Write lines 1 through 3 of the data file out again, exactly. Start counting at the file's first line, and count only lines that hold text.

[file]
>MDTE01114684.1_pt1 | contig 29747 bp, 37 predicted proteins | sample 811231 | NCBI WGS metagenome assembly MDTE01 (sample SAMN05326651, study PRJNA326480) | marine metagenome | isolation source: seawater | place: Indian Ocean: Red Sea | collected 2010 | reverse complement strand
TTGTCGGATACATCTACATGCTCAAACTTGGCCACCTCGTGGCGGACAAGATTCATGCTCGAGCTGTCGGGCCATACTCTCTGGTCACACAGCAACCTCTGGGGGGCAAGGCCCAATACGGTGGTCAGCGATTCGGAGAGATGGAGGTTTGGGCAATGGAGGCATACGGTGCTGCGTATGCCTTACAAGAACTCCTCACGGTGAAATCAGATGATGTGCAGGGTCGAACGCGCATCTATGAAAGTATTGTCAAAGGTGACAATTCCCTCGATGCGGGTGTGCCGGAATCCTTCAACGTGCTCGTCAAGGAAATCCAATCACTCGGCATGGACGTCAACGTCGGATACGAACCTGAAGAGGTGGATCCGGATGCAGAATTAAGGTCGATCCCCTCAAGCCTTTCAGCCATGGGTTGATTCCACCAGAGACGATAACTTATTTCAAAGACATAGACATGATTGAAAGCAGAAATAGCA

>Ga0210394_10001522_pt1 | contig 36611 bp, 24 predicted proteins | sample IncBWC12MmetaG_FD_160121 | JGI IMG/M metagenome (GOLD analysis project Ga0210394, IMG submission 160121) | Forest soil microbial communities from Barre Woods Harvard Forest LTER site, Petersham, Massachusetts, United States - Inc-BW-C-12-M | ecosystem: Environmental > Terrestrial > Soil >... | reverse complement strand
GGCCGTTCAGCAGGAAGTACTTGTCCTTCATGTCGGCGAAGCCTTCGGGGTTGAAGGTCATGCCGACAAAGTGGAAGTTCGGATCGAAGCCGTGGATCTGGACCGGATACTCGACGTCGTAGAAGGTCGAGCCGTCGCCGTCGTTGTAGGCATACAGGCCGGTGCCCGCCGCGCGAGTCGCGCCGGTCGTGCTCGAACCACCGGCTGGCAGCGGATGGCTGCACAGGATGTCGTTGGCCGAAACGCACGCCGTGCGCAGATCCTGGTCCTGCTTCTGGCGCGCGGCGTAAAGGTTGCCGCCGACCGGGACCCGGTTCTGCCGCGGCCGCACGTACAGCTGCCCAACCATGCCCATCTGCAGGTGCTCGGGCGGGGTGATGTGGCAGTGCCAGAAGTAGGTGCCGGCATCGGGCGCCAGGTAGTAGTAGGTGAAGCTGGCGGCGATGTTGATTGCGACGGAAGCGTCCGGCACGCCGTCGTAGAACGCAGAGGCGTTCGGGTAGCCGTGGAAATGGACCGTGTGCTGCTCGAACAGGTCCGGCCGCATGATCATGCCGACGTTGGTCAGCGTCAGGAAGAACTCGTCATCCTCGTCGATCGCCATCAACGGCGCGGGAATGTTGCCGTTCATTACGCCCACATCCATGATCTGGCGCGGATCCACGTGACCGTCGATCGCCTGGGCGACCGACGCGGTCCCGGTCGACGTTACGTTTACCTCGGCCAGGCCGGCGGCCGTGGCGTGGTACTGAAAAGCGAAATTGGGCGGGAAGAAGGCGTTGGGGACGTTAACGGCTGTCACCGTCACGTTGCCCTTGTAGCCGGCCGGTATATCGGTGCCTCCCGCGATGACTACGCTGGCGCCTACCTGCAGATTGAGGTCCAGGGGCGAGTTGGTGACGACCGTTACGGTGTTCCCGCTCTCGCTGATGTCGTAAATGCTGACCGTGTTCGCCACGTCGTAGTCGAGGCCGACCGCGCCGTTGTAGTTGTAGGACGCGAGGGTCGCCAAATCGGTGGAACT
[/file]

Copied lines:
>MDTE01114684.1_pt1 | contig 29747 bp, 37 predicted proteins | sample 811231 | NCBI WGS metagenome assembly MDTE01 (sample SAMN05326651, study PRJNA326480) | marine metagenome | isolation source: seawater | place: Indian Ocean: Red Sea | collected 2010 | reverse complement strand
TTGTCGGATACATCTACATGCTCAAACTTGGCCACCTCGTGGCGGACAAGATTCATGCTCGAGCTGTCGGGCCATACTCTCTGGTCACACAGCAACCTCTGGGGGGCAAGGCCCAATACGGTGGTCAGCGATTCGGAGAGATGGAGGTTTGGGCAATGGAGGCATACGGTGCTGCGTATGCCTTACAAGAACTCCTCACGGTGAAATCAGATGATGTGCAGGGTCGAACGCGCATCTATGAAAGTATTGTCAAAGGTGACAATTCCCTCGATGCGGGTGTGCCGGAATCCTTCAACGTGCTCGTCAAGGAAATCCAATCACTCGGCATGGACGTCAACGTCGGATACGAACCTGAAGAGGTGGATCCGGATGCAGAATTAAGGTCGATCCCCTCAAGCCTTTCAGCCATGGGTTGATTCCACCAGAGACGATAACTTATTTCAAAGACATAGACATGATTGAAAGCAGAAATAGCA

>Ga0210394_10001522_pt1 | contig 36611 bp, 24 predicted proteins | sample IncBWC12MmetaG_FD_160121 | JGI IMG/M metagenome (GOLD analysis project Ga0210394, IMG submission 160121) | Forest soil microbial communities from Barre Woods Harvard Forest LTER site, Petersham, Massachusetts, United States - Inc-BW-C-12-M | ecosystem: Environmental > Terrestrial > Soil >... | reverse complement strand